Players to watch in Game 7

Sergei Bobrovsky, G, Panthers

What McDavid has been to Edmonton, so Bobrovsky has been to Florida. And ultimately, whether the Panthers succeed or fail at winning the Cup will hinge on him.

Why? Because to this point in elimination games, Florida simply has not produced a dominant skater capable of taking over and single-handedly securing a victory. The only player the Panthers can rely on to do that — in a crunch-time situation — is Bobrovsky. He’s been their most consistent performer in the postseason, and the Panthers have been right to invest as much faith as they have in him being a difference maker. That will never be more pronounced or critical than in Game 7.

Leon Draisaitl, C, Oilers

Draisaitl made it clear after morning skate Friday he wasn’t happy with the way he was playing, and that he hadn’t found his game as of yet. His assist that gave the Oilers a 1-0 lead saw him get off to the quick start that’s proven elusive at times.

Although he has yet to score a goal, he still finished with three shots, while also drawing the penalty in the third period that slowed the Panthers for two more minutes. Draisaitl has had four games during the Cup Final in which he’s finished with three shots. Could Game 7 provide him with the sort of breakthrough that would see him score his first goal since Game 4 of the Western Conference finals?

Big questions for Game 7

Are the Panthers championship material?

Nitpick any part of the Panthers game to date. It doesn’t matter at this stage. All that stands between Florida and closing out a series that could have been finalized a week ago is their ability to prove that the 16th win is in within their grasp — that the Panthers themselves are made to be champions.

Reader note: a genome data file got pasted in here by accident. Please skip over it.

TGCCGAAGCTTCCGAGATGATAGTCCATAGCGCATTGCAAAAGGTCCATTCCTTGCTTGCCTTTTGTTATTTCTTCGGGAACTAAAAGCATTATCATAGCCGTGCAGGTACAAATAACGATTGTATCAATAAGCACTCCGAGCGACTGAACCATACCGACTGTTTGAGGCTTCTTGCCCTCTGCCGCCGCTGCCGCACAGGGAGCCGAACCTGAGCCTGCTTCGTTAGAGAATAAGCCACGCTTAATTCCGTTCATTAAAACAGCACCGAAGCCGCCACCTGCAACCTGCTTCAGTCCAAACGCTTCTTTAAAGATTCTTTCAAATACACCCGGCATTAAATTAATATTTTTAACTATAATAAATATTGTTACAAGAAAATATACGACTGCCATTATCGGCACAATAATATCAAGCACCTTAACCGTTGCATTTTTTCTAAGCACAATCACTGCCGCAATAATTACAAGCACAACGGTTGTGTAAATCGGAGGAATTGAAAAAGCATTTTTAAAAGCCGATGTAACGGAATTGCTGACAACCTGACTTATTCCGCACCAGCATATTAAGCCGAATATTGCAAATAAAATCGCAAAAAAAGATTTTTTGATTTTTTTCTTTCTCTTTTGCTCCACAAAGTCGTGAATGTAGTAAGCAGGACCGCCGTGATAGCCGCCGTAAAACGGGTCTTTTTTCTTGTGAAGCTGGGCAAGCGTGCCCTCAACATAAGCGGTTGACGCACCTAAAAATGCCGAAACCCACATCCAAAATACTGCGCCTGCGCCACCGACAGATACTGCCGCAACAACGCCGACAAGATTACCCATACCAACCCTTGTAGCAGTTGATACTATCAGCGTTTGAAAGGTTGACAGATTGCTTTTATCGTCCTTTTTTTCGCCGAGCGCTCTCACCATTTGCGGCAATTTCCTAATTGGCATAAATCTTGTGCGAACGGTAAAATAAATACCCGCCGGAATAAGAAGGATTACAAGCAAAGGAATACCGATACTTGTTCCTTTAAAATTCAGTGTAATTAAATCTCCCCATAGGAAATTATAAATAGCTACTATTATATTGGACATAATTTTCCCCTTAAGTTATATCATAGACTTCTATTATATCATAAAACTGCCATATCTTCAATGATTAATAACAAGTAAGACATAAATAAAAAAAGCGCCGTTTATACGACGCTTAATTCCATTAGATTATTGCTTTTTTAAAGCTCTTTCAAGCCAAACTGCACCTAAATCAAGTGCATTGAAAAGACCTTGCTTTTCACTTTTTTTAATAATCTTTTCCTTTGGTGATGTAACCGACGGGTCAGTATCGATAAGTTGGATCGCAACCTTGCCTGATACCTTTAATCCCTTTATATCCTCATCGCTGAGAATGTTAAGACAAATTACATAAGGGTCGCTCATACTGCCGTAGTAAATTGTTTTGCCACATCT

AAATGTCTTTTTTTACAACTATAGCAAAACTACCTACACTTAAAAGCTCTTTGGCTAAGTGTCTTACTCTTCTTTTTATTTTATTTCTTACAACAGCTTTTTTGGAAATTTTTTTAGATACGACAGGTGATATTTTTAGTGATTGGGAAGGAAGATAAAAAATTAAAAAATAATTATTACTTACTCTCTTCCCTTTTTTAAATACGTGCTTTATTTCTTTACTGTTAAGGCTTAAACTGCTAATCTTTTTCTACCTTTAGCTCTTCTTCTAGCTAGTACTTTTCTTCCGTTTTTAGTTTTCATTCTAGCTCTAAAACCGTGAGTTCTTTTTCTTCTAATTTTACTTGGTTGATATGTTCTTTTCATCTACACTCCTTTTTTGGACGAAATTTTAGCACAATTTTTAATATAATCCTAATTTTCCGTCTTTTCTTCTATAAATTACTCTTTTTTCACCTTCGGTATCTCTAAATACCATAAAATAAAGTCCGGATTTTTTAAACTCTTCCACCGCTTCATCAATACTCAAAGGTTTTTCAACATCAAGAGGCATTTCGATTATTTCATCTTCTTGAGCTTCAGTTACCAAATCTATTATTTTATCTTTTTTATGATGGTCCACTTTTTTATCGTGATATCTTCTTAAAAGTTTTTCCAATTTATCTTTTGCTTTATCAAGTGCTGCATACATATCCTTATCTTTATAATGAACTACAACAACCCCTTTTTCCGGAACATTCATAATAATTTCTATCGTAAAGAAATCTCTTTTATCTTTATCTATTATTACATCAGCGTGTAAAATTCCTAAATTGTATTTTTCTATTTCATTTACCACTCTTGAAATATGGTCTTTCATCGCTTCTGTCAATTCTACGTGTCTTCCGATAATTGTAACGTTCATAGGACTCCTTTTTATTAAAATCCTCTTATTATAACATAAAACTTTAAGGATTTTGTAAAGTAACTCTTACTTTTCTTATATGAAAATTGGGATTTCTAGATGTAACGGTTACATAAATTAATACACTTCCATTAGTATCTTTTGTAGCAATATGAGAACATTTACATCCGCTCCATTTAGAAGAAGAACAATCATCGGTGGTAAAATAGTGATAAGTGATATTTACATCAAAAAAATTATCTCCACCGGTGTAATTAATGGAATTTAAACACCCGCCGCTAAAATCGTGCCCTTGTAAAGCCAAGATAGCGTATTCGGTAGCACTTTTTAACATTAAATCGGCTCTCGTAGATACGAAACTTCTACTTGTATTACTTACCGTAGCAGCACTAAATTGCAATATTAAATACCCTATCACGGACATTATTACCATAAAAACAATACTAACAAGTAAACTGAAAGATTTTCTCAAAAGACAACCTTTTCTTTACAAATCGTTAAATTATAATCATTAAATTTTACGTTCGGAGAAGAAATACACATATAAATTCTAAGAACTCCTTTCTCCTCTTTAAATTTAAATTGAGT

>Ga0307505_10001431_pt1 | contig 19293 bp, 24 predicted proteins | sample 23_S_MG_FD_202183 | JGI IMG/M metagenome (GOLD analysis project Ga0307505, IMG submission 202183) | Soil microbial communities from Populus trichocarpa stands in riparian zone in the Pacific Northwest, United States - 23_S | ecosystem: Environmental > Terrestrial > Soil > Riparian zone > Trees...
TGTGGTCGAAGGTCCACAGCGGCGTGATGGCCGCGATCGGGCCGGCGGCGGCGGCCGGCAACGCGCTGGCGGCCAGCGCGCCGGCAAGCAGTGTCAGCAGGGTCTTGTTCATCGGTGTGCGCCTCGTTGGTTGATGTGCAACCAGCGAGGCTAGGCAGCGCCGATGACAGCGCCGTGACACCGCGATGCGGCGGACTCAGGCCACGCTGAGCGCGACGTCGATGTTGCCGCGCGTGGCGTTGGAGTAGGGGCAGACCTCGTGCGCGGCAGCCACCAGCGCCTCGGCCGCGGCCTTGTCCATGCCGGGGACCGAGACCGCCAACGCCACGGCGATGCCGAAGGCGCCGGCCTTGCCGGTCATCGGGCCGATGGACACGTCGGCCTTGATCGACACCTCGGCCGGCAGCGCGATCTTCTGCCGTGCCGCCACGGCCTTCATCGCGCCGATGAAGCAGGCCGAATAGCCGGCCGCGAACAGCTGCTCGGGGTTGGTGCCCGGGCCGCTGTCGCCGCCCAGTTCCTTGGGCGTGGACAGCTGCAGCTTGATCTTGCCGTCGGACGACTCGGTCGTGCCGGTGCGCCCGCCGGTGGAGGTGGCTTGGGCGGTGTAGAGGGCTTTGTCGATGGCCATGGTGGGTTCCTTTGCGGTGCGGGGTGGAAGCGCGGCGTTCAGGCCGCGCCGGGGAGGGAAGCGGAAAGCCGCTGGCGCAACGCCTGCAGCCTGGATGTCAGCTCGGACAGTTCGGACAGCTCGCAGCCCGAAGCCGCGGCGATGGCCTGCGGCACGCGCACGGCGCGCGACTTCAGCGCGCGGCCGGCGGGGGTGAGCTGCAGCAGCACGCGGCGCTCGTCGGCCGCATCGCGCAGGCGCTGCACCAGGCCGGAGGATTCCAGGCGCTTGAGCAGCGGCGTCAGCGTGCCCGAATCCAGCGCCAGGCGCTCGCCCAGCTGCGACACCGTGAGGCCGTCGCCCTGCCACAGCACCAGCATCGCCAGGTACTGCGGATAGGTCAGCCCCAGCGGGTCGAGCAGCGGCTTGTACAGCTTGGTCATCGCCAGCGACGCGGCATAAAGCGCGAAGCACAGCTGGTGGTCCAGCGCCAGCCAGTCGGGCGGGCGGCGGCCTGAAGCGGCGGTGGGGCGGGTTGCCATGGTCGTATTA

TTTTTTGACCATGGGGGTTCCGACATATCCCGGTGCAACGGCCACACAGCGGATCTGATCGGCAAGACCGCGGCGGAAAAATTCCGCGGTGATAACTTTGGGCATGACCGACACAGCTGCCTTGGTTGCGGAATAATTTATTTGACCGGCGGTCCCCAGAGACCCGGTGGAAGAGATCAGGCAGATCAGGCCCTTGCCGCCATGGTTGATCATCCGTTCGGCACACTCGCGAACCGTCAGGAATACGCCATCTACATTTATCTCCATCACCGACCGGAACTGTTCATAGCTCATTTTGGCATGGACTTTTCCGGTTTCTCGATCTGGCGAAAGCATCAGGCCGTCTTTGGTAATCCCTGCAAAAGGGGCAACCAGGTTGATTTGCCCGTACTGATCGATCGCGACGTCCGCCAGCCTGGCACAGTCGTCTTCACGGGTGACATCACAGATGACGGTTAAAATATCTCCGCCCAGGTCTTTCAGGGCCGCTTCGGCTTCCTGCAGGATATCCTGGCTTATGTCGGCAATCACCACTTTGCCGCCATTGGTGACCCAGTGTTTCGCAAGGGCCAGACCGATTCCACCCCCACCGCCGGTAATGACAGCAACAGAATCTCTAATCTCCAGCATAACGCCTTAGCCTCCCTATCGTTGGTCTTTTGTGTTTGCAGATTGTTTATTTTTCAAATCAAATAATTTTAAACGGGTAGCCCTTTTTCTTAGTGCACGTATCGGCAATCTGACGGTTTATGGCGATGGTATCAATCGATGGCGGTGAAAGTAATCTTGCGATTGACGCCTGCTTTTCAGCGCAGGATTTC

Florida has failed in three straight opportunities to send Edmonton packing. That lack of killer instinct goes against everything Florida showed until this point in the postseason. Now it will be harder than ever to get the job done — because Edmonton has all the momentum and every reason to believe they’re on track to finish the job. Can the Panthers notch just one last victory to prove the last two months were no fluke?

Where would an Oilers Game 7 win rank among all-time comebacks?

Let’s say for the sake of discussion, they do win the Stanley Cup. Could it be the greatest comeback in NHL history, and potentially the greatest comeback in the history of North American professional sports?

There’s the famed 1942 Toronto Maple Leafs who remain the only team in NHL history to win a Stanley Cup after a 3-0 deficit. Beyond that, the closest another team has come in either Major League Baseball or NBA playoffs series was in 2004 when the Boston Red Sox rallied from a three-game hole to beat the New York Yankees in the American League Championship Series.

And while the NFL has a single-elimination format, the New England Patriots pulled off the largest comeback in Super Bowl history when they overcame a 28-3 hole in the third quarter to beat the Atlanta Falcons in Super Bowl LI.

If Edmonton does pull it off, this comeback will certainly have a strong case in that all-time debate.